Now with this particular version of the story, there is a bit more background included in the longer narrative. We’re situated a bit better and more detailed as to where we are in the story. “In those days John the Baptist appeared in the wilderness of Judea, proclaiming, ‘Repent, for the kingdom of heaven has come near.’ This is the one of whom the prophet Isaiah spoke when he said, ‘The voice of one crying out in the wilderness: ‘Prepare the way of the Lord, make his paths straight”” (Matthew 3:1-3, NRSV).

People came from near and far “and they were baptized by him in the river Jordan, confessing their sins” (Matthew 3:6, NRSV). This is important to note. For with baptism there also comes renunciation of sin and the evils and powers of the world, confession, and forgiveness. 

John explains, “I baptize you with water for repentance, but one who is more powerful than I is coming after me; I am not worthy to carry his sandals. He will baptize you with the Holy Spirit and fire. His winnowing fork is in his hand, and he will clear his threshing floor and will gather his wheat into the granary; but the chaff he will burn with unquenchable fire” (Matthew 3:11-12, NRSV). John knows when Jesus comes and is baptized, the world is going to change. Things will be different, and there will be no turning back to the way things were.

When Jesus comes to John, he says he is not worthy. But Jesus says, this is right and the way God has called it to be. So John relents. “And when Jesus had been baptized, just as he came up from the water, suddenly the heavens were opened to him and he saw the Spirit of God descending like a dove and alighting on him. And a voice from heaven said, ‘This is my Son, the Beloved, with whom I am well pleased'” (Matthew 3:16-17, NRSV).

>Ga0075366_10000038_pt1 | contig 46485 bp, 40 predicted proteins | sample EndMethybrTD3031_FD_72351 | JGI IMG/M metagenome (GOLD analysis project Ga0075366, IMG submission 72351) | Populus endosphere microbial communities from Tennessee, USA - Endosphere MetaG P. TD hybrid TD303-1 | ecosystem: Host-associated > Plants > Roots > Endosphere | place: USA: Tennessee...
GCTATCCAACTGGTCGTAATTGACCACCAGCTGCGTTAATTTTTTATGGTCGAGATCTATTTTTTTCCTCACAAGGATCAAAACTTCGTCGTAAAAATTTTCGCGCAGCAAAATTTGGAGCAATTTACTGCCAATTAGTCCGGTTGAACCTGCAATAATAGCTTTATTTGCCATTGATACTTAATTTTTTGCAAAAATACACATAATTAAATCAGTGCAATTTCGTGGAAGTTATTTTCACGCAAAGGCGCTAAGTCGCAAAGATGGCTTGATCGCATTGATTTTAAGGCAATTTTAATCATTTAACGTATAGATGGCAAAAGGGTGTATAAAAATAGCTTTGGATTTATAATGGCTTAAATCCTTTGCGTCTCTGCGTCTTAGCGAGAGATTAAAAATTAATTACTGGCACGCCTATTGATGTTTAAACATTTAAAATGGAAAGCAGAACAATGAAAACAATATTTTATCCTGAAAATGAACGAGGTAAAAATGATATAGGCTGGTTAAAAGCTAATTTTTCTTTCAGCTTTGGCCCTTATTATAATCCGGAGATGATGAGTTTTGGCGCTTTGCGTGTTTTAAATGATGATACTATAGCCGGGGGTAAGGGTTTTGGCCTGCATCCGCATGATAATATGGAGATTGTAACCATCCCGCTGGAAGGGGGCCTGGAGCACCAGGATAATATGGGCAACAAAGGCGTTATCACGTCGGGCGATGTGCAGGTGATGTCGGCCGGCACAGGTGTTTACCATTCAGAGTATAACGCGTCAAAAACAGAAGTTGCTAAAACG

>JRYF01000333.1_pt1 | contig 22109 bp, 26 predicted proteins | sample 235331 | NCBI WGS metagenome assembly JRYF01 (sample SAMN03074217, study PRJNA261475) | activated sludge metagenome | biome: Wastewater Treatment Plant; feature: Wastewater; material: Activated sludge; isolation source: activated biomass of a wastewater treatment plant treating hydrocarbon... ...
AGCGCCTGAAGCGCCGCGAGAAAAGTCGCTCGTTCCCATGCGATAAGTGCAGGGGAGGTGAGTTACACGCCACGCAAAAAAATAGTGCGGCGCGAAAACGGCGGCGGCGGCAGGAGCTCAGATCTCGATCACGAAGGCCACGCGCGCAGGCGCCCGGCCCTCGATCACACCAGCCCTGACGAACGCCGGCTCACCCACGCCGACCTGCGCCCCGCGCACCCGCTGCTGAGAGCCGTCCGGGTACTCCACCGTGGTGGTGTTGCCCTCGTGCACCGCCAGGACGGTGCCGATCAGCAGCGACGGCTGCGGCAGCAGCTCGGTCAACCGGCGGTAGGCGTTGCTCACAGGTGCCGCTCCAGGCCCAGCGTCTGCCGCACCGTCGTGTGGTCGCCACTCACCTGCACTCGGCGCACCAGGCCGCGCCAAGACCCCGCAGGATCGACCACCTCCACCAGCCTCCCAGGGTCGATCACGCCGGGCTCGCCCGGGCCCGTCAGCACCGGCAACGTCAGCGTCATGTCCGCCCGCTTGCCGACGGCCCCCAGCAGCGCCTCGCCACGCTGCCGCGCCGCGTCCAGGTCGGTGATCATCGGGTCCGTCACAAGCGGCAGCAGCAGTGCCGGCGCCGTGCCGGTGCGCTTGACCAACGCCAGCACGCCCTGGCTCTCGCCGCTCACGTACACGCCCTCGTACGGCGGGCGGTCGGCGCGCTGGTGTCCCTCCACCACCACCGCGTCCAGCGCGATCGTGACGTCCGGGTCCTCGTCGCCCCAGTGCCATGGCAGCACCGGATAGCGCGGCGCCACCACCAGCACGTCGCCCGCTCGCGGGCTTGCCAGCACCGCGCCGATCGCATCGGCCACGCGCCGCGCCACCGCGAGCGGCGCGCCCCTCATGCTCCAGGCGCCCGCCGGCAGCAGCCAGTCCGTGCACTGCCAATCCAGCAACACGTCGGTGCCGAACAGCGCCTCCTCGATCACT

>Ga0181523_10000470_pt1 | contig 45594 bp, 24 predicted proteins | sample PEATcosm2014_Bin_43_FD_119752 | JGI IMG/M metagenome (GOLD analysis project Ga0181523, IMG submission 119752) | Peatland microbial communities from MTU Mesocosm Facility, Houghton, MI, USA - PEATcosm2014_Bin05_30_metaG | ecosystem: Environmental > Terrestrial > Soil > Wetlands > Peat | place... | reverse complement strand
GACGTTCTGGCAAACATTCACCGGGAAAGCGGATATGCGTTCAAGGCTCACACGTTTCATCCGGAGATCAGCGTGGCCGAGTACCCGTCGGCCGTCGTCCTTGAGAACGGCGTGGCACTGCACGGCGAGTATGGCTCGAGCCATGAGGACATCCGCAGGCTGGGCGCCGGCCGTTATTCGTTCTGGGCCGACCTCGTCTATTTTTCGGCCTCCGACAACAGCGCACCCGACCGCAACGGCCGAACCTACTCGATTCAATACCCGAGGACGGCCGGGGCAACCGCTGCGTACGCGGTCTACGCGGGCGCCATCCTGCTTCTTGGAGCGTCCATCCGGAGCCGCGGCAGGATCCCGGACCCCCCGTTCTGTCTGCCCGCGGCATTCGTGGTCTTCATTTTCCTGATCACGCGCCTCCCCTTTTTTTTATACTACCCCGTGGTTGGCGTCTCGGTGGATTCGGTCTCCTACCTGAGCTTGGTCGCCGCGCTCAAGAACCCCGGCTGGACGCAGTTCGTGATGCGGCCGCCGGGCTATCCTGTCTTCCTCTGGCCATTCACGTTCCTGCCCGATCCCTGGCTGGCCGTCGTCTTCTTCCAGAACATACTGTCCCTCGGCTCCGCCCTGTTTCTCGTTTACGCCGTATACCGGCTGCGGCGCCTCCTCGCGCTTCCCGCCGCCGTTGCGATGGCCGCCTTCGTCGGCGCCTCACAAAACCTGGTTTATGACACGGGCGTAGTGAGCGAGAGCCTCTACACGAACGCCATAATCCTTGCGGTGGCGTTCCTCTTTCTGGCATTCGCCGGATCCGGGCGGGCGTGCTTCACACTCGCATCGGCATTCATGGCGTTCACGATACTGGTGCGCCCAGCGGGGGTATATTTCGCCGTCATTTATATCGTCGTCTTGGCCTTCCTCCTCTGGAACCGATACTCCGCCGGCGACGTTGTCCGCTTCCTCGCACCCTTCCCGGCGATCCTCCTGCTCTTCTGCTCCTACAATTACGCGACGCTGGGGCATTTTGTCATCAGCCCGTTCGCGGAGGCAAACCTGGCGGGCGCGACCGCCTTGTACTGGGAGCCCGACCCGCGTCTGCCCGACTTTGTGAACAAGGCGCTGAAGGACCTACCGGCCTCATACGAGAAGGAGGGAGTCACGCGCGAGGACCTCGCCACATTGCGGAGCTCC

This voice means “pay attention.” “World wake up!” In some ways, it fulfills the accompanying psalm, “I will tell of the decree of the Lord: He said to me, ‘You are my son; today I have begotten you. Ask of me, and I will make the nations your heritage, and the ends of the earth your possession” (Psalm 2:7-8, NRSV).

In terms of stewardship, Matthew perhaps more than the other gospels offers some room because of the length and breadth and detail of this familiar story, to think about how as stewards and disciples we might be reluctant to take on this radically new life that we live into and are claimed in through the water and Word of Baptism.

John is a perfect example. He was very reluctant to baptize Jesus, because he knew exactly who Jesus was called to be. But Jesus helped John realize that John was precisely called for something as big and radical as this. Even so, I am sure John was a bit trembling throughout the whole experience. I mean, wouldn’t you be? You are baptizing the Son of God, and just after the baptism, the Spirit descends, and a voice from whom we can only imagine is God’s self comes for all to hear… This is huge!

Amid all of this change and awesome and awe-inspiring experience, God is present. God is fulfilling what God has said will happen, and God is showing up in the world through the Son and the Spirit, and God’s own voice. Things are different now. What’s going to happen next? And in terms of stewardship, as we ourselves are claimed, marked, and baptized, where’s this life as a baptized Child of God going to lead? The fun of the answer is that there isn’t just one answer, and that the answer is always changing, evolving, growing as we ourselves grow as stewards and disciples of God’s love.

Wherever you might feel called this week, may God’s love and promise be with you and made known to and through you.

*Baptismal promises as found in Evangelical Lutheran Worship, (Augsburg Fortress: Minneapolis, MN, 2006), 236.